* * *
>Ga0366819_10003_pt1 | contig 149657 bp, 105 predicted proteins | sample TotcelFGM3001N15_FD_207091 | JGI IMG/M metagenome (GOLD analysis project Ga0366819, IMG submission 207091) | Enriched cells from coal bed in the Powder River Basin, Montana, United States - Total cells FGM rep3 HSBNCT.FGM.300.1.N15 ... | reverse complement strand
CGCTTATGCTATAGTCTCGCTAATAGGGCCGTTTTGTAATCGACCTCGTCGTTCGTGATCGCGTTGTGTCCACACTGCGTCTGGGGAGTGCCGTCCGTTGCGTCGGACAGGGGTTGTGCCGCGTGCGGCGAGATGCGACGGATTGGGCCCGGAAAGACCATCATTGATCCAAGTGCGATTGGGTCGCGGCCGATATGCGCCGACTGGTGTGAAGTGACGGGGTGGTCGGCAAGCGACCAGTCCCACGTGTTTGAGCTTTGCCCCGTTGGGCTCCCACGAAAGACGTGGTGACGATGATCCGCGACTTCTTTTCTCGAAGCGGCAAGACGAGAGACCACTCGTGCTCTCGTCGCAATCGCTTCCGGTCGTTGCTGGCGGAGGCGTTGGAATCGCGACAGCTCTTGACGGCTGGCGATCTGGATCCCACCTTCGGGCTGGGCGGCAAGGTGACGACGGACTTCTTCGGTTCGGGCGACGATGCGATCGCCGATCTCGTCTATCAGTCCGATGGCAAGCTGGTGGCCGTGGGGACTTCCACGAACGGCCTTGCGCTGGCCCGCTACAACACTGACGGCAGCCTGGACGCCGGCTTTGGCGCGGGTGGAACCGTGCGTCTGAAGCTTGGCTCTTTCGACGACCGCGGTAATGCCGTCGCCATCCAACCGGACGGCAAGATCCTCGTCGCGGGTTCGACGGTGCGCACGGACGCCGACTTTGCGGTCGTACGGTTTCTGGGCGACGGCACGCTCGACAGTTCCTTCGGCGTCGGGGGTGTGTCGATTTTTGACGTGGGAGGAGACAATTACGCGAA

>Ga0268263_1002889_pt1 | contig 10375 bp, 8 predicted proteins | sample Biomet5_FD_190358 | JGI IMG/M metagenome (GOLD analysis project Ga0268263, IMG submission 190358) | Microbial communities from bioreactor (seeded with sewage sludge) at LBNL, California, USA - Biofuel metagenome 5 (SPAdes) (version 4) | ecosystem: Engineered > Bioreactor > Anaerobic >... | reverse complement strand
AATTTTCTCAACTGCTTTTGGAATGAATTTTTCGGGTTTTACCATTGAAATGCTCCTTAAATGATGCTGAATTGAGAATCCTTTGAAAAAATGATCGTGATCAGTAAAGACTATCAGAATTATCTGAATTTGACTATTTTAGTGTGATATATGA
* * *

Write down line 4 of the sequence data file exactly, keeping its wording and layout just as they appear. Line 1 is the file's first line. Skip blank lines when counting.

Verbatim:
AATTTTCTCAACTGCTTTTGGAATGAATTTTTCGGGTTTTACCATTGAAATGCTCCTTAAATGATGCTGAATTGAGAATCCTTTGAAAAAATGATCGTGATCAGTAAAGACTATCAGAATTATCTGAATTTGACTATTTTAGTGTGATATATGA